After filming the second car (another white Focus), this GH Impreza STI caught me off guard a little, but I'll just use the excuse that massive blur "gives the picture a sense of movement".

After the Imprezas, Evos and Focus WRCs in the "Tempest 4" class (i.e. 4-Wheel-Drive cars), the Tempest 2 class took to the stage. Unlike the up-to-date 4WD cars, these varied massively in age, from a new-ish Citroën C2 to Mk.1 Ford Escorts from the '60s. They could be either Front- or Rear-Wheel-Drive, so I would imagine the grid and finishing order is quite mixed.

This is actually a BMW 3-Series (E30). A former business saloon being used for the express purpose of getting dirty and trying to deafen you. A better purpose than any office commuter ever found for it, for sure.

I'm pretty sure this is a Mk.II Escort, but this picture "has such a major sense of motion" that it's not easy to tell...

I'm actually slightly annoyed that I took this picture in such a hurry, because after this Citroën C2 had (just) got round the hairpin, it took so long finding enough grip to get up the slope that I could've painted it more accurately than this.

Okay, that might be a slight exaggeration...

As the light faded and the temperature plummeted, I decided that 2 and a half hours was long enough to stand on a muddy hill watching cars go past, and the excited buzz I'd felt at first had dwindled, so I waited for a car to pass and crossed the track (because they all start about 10-20 seconds apart, it's safest to cross just after one goes past).

This Peugeot 205 and others like it weren't the fastest cars of the day (and their drivers all looked quite young in their, well, low-budget cars), so I thought it safe enough to stand behind a fallen tree in the escape route and snap one or two more cars, including one of just two Mk.1 Escorts amidst a sea of Mk.IIs. The extra lights on the bonnet were blinding though...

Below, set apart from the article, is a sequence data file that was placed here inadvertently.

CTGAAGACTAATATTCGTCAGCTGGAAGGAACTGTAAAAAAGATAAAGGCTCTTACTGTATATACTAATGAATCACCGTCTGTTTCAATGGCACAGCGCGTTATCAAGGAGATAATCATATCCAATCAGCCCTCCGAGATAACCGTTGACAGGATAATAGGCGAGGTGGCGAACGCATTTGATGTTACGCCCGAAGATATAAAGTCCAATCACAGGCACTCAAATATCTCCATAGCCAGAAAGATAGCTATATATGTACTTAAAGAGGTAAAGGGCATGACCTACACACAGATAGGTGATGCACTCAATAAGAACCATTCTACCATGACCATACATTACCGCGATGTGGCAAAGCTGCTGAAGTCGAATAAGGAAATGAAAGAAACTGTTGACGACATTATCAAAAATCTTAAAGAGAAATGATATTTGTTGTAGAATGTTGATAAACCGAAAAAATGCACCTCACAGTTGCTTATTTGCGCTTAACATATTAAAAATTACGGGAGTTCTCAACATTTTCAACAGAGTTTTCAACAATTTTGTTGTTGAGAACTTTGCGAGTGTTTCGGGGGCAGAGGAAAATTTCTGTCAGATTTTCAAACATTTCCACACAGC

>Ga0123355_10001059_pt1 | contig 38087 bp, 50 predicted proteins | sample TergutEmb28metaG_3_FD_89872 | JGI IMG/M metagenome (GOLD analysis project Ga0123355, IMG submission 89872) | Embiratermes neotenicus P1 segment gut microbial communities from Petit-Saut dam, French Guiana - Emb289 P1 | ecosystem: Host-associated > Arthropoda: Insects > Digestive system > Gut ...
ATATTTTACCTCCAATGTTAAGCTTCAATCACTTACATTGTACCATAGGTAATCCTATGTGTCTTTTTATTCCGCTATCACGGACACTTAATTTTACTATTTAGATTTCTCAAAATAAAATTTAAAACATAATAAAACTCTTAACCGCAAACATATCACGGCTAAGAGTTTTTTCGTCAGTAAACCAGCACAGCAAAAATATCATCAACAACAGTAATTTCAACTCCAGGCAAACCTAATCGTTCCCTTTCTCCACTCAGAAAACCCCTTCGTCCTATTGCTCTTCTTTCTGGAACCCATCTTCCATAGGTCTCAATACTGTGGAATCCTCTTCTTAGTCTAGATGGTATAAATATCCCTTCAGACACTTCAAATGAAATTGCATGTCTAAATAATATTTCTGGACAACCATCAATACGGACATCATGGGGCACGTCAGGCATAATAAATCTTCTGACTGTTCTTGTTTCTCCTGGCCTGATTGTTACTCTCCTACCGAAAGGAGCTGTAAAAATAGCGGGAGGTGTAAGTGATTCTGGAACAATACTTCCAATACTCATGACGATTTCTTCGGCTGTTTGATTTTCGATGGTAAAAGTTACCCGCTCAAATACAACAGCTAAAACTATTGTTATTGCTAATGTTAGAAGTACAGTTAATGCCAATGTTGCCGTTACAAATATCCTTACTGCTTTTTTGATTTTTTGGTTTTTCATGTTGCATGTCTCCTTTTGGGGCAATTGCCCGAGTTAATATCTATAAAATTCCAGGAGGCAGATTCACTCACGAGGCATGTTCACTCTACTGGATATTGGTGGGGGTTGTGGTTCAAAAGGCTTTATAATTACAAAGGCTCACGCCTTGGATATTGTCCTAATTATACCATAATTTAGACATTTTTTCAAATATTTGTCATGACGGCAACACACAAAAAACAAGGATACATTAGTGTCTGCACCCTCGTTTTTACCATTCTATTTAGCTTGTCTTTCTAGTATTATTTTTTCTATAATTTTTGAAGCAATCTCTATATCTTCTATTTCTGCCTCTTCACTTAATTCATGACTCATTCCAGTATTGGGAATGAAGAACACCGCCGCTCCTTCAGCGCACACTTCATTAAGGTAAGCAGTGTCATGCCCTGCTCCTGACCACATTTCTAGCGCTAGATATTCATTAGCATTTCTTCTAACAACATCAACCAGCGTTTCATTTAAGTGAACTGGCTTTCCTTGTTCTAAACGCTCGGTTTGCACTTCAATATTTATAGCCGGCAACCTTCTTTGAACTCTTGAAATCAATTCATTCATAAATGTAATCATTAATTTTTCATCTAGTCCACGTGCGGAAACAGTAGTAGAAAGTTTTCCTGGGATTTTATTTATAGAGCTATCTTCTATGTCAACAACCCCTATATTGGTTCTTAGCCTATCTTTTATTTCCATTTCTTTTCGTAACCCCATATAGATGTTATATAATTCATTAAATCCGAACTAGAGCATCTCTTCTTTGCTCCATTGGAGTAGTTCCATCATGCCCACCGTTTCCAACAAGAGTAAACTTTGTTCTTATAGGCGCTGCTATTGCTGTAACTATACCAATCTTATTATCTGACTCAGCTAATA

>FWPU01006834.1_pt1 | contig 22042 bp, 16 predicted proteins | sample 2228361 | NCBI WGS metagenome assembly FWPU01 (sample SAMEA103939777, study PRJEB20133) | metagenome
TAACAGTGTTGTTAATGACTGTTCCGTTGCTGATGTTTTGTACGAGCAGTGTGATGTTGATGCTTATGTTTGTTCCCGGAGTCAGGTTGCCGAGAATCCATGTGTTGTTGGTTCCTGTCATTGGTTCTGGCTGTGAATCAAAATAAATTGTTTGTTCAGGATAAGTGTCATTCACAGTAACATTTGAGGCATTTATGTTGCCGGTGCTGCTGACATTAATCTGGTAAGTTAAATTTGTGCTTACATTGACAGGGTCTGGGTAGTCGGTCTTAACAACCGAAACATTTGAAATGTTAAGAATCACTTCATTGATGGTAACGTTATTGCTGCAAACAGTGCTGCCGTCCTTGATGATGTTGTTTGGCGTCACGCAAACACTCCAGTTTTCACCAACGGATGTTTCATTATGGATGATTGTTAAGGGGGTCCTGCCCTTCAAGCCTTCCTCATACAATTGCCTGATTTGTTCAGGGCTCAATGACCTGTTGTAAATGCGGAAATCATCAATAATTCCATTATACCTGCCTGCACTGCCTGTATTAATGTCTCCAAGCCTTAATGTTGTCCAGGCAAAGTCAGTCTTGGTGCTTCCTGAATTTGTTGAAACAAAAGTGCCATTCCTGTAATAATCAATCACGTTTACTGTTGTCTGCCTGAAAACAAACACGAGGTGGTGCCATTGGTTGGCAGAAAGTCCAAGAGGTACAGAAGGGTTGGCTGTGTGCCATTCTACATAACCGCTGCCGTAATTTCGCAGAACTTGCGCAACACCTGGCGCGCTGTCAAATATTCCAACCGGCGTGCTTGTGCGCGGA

It doesn't have to be WRC for a rally event to be an exciting spectacle. If we think of different motorsport disciplines as parts of a rock band, then to me rally racing is the drummer, because to be a fast rally driver you arguably have to be a bit mental (unless you're Sébastien Loeb, in which case you just have to be an unflappable winning machine that's brilliant at everything, everywhere, 99% of the time every time). So take a thermos, coat, beanie hat and a scotch egg, find a good spot and watch the Keith Moons of motorsport hurling their hatchbacks and saloons through the countryside. It may be the most dangerous kind of racing as a spectator given the minimal protection and fairly open access, but if you're sensible and don't stand on the outside of corners then you get to be closer to the action than in any other motorsport, which makes it all the more thrilling when a fire-spitting grocery-getter slides past at as much as 90mph (depending on where you stand).

Local events are also pretty bloody cheap! A tenner to park, or just park outside the car park and it's all free. If you can find an event nearby, I heartily recommend it.